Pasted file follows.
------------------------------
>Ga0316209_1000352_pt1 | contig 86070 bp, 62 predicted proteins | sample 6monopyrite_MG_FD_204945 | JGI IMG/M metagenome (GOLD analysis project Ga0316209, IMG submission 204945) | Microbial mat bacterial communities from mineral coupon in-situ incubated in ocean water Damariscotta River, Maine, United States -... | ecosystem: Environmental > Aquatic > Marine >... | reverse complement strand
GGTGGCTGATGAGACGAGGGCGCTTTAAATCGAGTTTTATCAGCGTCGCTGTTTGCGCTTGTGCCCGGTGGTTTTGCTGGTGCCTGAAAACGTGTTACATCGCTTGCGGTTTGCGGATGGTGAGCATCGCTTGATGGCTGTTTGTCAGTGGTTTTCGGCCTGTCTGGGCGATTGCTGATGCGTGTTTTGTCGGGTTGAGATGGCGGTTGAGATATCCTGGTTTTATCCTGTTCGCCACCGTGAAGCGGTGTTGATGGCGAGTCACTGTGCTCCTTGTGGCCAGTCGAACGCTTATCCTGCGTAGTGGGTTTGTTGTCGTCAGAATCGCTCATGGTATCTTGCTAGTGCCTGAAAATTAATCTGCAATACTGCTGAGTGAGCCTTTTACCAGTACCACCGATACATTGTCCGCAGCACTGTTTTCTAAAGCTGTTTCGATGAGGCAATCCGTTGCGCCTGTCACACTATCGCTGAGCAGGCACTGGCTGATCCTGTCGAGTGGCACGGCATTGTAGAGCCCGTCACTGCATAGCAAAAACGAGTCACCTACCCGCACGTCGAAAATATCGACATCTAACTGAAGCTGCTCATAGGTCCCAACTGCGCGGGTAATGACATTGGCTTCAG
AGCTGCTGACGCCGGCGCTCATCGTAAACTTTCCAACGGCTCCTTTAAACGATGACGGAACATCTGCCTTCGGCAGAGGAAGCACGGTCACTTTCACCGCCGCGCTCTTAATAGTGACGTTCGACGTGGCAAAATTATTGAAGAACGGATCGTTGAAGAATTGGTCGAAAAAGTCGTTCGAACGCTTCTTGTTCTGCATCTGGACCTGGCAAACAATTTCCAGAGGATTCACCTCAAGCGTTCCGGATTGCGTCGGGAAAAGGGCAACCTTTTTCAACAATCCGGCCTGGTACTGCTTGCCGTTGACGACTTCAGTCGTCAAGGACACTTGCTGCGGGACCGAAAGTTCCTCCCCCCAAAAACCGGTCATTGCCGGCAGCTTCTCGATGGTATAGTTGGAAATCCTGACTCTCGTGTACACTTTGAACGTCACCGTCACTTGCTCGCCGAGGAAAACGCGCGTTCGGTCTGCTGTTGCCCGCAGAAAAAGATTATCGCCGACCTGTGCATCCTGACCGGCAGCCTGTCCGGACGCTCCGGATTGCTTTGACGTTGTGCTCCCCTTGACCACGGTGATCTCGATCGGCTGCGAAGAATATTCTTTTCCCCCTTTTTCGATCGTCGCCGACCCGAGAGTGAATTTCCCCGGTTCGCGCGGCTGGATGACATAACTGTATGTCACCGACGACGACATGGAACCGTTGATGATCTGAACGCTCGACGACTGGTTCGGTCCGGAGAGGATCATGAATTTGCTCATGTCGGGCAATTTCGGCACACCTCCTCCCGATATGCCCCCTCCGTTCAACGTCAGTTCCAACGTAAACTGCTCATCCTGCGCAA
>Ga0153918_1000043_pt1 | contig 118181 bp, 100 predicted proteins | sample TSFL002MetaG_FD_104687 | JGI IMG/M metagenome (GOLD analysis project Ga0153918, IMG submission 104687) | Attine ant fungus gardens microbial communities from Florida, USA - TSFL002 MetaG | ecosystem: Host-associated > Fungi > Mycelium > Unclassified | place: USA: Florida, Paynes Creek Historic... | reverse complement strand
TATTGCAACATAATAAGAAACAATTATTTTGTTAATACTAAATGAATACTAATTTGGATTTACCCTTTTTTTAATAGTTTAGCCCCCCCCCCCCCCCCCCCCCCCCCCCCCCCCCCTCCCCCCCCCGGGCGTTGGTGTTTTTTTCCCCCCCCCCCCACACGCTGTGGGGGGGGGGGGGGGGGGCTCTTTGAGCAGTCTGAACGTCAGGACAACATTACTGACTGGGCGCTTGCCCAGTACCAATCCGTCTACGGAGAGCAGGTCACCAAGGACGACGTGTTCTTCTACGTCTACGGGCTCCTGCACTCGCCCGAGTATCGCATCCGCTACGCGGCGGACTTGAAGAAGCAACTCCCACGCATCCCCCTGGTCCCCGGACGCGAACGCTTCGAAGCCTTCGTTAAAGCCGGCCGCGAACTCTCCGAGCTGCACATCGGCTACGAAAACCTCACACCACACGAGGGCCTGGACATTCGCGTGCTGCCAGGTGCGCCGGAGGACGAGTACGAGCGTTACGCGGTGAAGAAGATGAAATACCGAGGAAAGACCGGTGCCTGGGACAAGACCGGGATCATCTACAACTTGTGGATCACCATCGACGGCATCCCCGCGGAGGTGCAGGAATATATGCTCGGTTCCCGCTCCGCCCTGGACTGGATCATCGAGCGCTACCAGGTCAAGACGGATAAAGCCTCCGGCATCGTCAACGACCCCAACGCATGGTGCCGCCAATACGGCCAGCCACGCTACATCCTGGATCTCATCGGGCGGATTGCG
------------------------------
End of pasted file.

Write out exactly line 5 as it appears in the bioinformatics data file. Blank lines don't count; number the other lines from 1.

TATTGCAACATAATAAGAAACAATTATTTTGTTAATACTAAATGAATACTAATTTGGATTTACCCTTTTTTTAATAGTTTAGCCCCCCCCCCCCCCCCCCCCCCCCCCCCCCCCCCTCCCCCCCCCGGGCGTTGGTGTTTTTTTCCCCCCCCCCCCACACGCTGTGGGGGGGGGGGGGGGGGGCTCTTTGAGCAGTCTGAACGTCAGGACAACATTACTGACTGGGCGCTTGCCCAGTACCAATCCGTCTACGGAGAGCAGGTCACCAAGGACGACGTGTTCTTCTACGTCTACGGGCTCCTGCACTCGCCCGAGTATCGCATCCGCTACGCGGCGGACTTGAAGAAGCAACTCCCACGCATCCCCCTGGTCCCCGGACGCGAACGCTTCGAAGCCTTCGTTAAAGCCGGCCGCGAACTCTCCGAGCTGCACATCGGCTACGAAAACCTCACACCACACGAGGGCCTGGACATTCGCGTGCTGCCAGGTGCGCCGGAGGACGAGTACGAGCGTTACGCGGTGAAGAAGATGAAATACCGAGGAAAGACCGGTGCCTGGGACAAGACCGGGATCATCTACAACTTGTGGATCACCATCGACGGCATCCCCGCGGAGGTGCAGGAATATATGCTCGGTTCCCGCTCCGCCCTGGACTGGATCATCGAGCGCTACCAGGTCAAGACGGATAAAGCCTCCGGCATCGTCAACGACCCCAACGCATGGTGCCGCCAATACGGCCAGCCACGCTACATCCTGGATCTCATCGGGCGGATTGCG